Disclosure :: this post is sponsored by Touro Infirmary
When you think of a heart attack victim, it’s very likely that an older man comes to mind. The reality, however, is that heart disease continues to be the most common cause of death among women. And, according to new research reported in the journal Circulation, younger women in the U.S. are suffering heart attacks at a higher rate today compared with 20 years ago.
The Heart of the Matter
The reason for the increase in heart attacks among women younger than 55 isn’t exactly known. But researchers suggest that rising rates of heart disease risk factors among this population—including high blood pressure and diabetes—likely play a role.
Despite the disappointing news for women’s heart health, there’s a lot you can do to safeguard your ticker at any age:
- Eat a healthy diet with foods that are low in saturated fat, trans fat and sodium.
- Choose fruits, vegetables, whole grains, nuts, legumes, fish and low-fat dairy products.
- Aim for 150 minutes of moderate-intensity physical activity, such as brisk walking, each week and do two or more days of muscle-strengthening exercises.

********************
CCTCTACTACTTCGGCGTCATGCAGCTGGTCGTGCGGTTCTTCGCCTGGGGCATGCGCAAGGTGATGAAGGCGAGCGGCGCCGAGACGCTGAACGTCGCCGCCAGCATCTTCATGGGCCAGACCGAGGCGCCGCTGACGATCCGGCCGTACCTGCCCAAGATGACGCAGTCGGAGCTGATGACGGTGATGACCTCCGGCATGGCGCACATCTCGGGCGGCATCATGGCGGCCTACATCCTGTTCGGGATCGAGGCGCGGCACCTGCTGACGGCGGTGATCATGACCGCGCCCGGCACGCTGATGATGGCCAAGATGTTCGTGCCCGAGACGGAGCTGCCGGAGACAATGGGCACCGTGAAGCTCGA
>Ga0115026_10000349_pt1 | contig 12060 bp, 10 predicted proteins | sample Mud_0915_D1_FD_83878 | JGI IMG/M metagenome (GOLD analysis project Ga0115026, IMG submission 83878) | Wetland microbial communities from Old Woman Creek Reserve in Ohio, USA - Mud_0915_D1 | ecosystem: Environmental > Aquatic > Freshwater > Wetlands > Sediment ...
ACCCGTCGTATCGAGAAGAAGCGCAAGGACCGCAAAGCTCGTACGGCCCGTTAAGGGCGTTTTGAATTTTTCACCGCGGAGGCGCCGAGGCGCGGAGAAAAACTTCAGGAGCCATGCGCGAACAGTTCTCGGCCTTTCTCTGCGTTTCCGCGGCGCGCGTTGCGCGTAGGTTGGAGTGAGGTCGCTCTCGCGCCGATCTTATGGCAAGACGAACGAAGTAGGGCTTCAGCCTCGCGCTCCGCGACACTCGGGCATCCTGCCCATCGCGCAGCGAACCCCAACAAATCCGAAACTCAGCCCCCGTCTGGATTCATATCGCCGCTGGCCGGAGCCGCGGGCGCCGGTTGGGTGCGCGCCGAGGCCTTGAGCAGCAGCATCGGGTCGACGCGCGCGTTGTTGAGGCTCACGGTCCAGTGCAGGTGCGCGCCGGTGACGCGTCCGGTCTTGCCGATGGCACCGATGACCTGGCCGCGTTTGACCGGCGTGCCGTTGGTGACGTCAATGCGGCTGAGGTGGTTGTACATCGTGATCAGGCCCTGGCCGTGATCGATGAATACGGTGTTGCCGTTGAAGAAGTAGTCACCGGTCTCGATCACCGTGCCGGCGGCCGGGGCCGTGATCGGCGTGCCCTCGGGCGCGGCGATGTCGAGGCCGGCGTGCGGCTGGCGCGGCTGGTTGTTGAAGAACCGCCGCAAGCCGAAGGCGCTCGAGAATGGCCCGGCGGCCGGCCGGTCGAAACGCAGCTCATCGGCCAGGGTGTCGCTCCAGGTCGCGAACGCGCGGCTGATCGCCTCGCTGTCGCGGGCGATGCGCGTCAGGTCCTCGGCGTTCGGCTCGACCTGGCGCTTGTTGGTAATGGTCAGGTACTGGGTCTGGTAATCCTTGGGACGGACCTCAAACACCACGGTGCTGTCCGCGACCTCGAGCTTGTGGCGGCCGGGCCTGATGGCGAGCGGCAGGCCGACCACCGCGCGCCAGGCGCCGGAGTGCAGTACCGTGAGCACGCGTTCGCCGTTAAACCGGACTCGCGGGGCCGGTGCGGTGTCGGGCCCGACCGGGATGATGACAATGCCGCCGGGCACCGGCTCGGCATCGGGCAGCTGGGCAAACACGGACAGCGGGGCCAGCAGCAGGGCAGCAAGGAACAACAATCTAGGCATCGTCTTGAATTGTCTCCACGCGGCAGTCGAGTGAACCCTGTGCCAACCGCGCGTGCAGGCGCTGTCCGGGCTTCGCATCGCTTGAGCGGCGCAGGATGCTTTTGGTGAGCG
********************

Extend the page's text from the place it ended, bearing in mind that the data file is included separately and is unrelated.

- Don’t smoke.
- Be sure to visit your health care provider regularly for wellness exams.
Women’s warning signs
Keep in mind that heart attack symptoms can be different for women than they are for men. For instance, women may have no chest pain at all, and are more likely to experience at least one or more of these other symptoms:
- Shortness of breath
- Back or jaw pain
- Nausea and vomiting
- Heavy pressure on the chest
- Cold sweats (unrelated to menopause)
- Dizziness or light-headedness
- Sudden fatigue
If you notice any of these heart attack signs, call 911 and get to an emergency room right away. If you or someone you know needs a primary care provider, you can visit touro.com/findadoc or call 897.7777
About the Author
Dr. Meredith Maxwell specializes in Family Medicine at Crescent City Physicians, Inc., a subsidiary of Touro Infirmary. After earning her degree from St. Matthews University Medical School, she completed her residency in Family Medicine at the University of South Alabama College of Medicine. Dr. Maxwell said she chose Family Medicine because it never gets boring and allows her to treat patients of all ages and treat the whole family.